Education and Learning

ICSE, CBSE or IB? How to choose the right board for your child?

Ankita A Talwar
7 to 11 years

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ICSE CBSE or IB How to choose the right board for your child

How does one go about choosing the right board, perhaps even before looking at various schools for one’s child? The first time, this dawned to me was when my daughter turned 30 months. I realized that, when it comes to choosing a school for your child, perhaps, one crucial aspect to be considered is, choosing the right board for your child—ICSE, CBSE, IB, or SSC? I then met friends and experts, and of course have now got an interesting summary of my understanding from all my research on various boards. We bring to you a lowdown on each of these boards, with their pros and cons. Read here and I hope this shall help you in making the right choice.

SSC- SSC board is primarily syllabus focused and the entire curriculum is driven to complete the syllabus. It has its own limitations such as limited infrastructure, low on technology resources and physical infrastructure but this also makes it a reasonable choice from the point-of-view of fees. On the flip side, it lacks flexibility in cases of change of location/state/city. Also, in competitive exams, SSC becomes a bit of adjustment upwards.
CBSE- This is the largest education board in India and is has been flaked in the past to have

been highly focused on syllabus coverage. But, offlate CBSE has got a new assessment called CCE-wherein they are trying to change and become project-oriented and continuous and ongoing in their assessment of the child in both- scholastics as well as coscholastics. It also has now tweaked its curriculum to incorporate a balance between scholastics and co-scholastics. While the intent is great, it has been meeting its own challenges in reaching an ideal state. A big advantage with CBSE is that it has maximum number of schools and hence the standardised syllabus enables easy movement for a child between cities and schools within India.
ICSE- ICSE is a board focussed on project-based learning and understanding concepts right from the beginning. It is not much biased towards syllabus completion, but at the same time is competitive enough. The assessment framework of ICSE has been focused on academic as well as extra-currics. It also has a good balance between science subjects and arts, in fact at times has been blamed to be biased towards an excessive focus on language learning. ICSE is about electives and therefore gives a child the freedom of choice to nurture his/her interests. But on the flip side, it is a smaller community of schools compared to CBSE and is clustered mainly in pockets of cities or a few states mainly Maharasthra, Rajasthan, Kolkata, Karnataka, Delhi, Chandigarh and so on.
IB—This is a concept that is gathering a lot of steam recently. The schools that choose to go in for IB board have to follow stringent rules for correct infrastructure, extra-curricular activities, teacher training, staff and even curriculum. These criterias have been set by international universities. IB gives children a very good edge when it comes to preparing for an education abroad as the model is loosely based on international education structure. Students are required to give dissertations, more MCQ and concept-based exams and are judged heavily on projects. It is very hands on too that helps strengthen the foundation of concepts. On the flipside, it is an expensive affair and most schools that go in for IB have very high fees. Also, if you want your child to take on Indian competitive exams it might not be a very wise choice.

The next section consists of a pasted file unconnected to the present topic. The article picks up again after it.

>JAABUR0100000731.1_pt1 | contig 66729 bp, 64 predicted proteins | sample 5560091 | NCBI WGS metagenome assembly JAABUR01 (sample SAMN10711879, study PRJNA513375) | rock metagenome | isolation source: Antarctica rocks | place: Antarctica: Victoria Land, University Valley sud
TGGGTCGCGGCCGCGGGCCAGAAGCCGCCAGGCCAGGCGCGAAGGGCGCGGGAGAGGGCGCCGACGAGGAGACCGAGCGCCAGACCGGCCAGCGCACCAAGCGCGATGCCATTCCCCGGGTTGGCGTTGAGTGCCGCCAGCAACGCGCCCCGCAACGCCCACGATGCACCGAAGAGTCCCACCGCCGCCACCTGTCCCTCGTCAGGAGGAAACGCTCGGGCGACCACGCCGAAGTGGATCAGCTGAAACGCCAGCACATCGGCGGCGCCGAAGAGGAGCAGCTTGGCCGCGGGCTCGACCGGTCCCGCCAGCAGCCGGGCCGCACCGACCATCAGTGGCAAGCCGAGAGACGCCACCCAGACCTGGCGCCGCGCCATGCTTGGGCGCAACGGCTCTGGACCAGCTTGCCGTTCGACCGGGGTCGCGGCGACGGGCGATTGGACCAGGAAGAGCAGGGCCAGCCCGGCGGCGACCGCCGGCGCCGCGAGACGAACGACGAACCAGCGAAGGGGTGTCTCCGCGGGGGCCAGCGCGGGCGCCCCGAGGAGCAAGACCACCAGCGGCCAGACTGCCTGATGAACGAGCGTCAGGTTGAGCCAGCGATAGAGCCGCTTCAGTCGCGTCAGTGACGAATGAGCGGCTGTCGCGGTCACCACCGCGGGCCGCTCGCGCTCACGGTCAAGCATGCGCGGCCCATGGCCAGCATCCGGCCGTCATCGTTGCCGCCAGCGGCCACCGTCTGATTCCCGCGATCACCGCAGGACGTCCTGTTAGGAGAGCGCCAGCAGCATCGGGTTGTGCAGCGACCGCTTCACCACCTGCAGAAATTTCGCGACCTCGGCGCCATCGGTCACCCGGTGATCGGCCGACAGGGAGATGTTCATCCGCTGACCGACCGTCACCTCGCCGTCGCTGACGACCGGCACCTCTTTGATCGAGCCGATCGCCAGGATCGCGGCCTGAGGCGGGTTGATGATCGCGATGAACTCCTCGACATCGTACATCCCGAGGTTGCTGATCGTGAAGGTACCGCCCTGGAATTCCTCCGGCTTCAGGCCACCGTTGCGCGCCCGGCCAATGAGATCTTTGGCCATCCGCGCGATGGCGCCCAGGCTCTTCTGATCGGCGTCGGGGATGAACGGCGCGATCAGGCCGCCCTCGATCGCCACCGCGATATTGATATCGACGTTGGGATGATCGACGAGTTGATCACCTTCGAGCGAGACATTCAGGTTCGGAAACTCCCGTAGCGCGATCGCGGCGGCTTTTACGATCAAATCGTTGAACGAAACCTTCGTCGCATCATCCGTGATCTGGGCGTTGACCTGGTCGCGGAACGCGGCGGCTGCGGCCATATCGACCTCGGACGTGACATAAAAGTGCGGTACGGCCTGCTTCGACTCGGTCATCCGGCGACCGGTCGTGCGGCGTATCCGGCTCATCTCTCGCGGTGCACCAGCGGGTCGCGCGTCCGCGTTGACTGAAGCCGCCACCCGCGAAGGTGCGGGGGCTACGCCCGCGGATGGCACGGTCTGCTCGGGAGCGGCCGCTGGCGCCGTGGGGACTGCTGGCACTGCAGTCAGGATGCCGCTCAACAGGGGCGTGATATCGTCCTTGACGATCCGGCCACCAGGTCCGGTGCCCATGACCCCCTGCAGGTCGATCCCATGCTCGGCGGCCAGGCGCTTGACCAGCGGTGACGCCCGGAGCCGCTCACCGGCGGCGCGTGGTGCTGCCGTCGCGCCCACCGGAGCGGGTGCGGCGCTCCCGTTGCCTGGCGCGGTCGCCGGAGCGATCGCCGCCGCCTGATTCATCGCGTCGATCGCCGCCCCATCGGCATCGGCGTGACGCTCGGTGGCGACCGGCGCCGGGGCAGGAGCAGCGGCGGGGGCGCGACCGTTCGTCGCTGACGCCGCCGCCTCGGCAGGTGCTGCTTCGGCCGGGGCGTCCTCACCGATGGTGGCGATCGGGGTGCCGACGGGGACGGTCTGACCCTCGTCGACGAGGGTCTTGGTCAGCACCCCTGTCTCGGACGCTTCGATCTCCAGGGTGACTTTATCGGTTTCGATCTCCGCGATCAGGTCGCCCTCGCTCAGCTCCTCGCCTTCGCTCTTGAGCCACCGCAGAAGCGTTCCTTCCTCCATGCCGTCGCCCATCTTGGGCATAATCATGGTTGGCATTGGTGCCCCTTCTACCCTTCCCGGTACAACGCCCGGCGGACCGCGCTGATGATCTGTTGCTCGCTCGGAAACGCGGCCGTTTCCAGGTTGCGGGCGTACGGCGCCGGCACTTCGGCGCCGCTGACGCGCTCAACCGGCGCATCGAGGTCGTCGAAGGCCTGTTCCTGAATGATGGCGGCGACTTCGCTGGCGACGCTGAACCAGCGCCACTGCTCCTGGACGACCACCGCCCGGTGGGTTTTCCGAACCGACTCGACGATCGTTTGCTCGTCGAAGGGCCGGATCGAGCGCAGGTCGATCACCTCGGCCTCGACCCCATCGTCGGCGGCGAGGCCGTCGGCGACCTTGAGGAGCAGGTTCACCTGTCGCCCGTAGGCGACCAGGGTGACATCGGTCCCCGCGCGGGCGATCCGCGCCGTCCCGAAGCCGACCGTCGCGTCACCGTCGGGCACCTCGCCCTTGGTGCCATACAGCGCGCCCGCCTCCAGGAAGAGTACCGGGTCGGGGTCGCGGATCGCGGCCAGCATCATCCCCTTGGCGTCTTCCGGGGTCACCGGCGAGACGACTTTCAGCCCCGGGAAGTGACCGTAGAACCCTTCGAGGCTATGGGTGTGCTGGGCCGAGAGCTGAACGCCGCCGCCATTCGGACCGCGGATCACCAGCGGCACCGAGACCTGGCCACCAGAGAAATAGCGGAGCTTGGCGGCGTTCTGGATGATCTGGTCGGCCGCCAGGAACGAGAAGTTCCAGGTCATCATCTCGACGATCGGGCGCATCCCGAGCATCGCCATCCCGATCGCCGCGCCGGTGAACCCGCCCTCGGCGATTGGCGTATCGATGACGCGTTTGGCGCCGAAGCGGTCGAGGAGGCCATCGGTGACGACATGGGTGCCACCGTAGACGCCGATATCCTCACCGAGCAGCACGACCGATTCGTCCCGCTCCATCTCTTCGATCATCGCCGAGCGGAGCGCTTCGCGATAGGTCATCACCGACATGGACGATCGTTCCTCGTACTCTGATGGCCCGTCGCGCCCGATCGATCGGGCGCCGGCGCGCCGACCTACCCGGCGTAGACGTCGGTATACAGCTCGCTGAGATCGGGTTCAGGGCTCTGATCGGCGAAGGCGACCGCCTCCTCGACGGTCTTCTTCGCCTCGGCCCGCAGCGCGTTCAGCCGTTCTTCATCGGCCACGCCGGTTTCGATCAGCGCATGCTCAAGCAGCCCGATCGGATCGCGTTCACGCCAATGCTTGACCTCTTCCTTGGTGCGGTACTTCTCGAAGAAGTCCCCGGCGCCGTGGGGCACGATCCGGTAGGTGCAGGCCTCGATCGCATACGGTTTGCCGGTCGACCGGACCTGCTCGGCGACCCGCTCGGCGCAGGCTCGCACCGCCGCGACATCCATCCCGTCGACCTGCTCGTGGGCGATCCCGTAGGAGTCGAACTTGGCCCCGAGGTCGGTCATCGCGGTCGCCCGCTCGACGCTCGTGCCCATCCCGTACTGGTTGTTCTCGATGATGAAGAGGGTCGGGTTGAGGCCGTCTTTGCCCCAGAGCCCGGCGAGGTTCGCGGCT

ICSE

CBSE

SSC

IB

Academics/syllabus focus

Moderate, project based

Moderate, Moving to project based

high

Moderate, practical learning

Extra-curricular

moderate

Low

low

high

Exam-focused

yes

Used to be high, now changed to low in primary and middle school

Yes

Dissertations, Exam focus in higher classes

Grading

marks

Grading

marks

credits

Infrastructure prerequisites

Moderate enforcement

Moderate enforcement

Low enforcement

Very stringent

Geographical movement

Not easy; lesser cities with ICSE schools

Very easy, largest education board by schools in India

Not easy

Not easy when moving within India to Tier 2, 3 towns. Very easy when moving globally

Teacher Training

Average training, Moderate enforcement

Below average training, Moderate enforcement

Below average training, Low enforcement

Exhaustive & regular training, Strict enforcement

Fees

moderate

Low to moderate

Low

High

Preparation focus for competitive exams

high

high

high

Low for Indian competition, High for entry into global universties

Flexibility for the learners to choose subjects as per interests

Moderate, you could choose a mix of art & science too

Moderate

Moderate

High

Teacher:children ratio

1:30-35

1:35-45

1:45-60

1:12-25

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nitin

| Sep 12, 2014

Mamta Kalra - interesting approach mamta, would love to know so as to how have you arrived at this

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Parveen Choudhary

| Sep 12, 2014

Will help a lot in choosing school for my little one.. thanx

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Mamta Kalra

| Sep 12, 2014

good info.. based on my understanding and research I have planned to put my kid into IB till 5th standard and then into a CBSE school..

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Ashok Tehlan

| Sep 12, 2014

good for parents get lot information at one place

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Ravina

| Sep 12, 2014

this blog is really helpful... it gives a view to these boards in such a simple manner.

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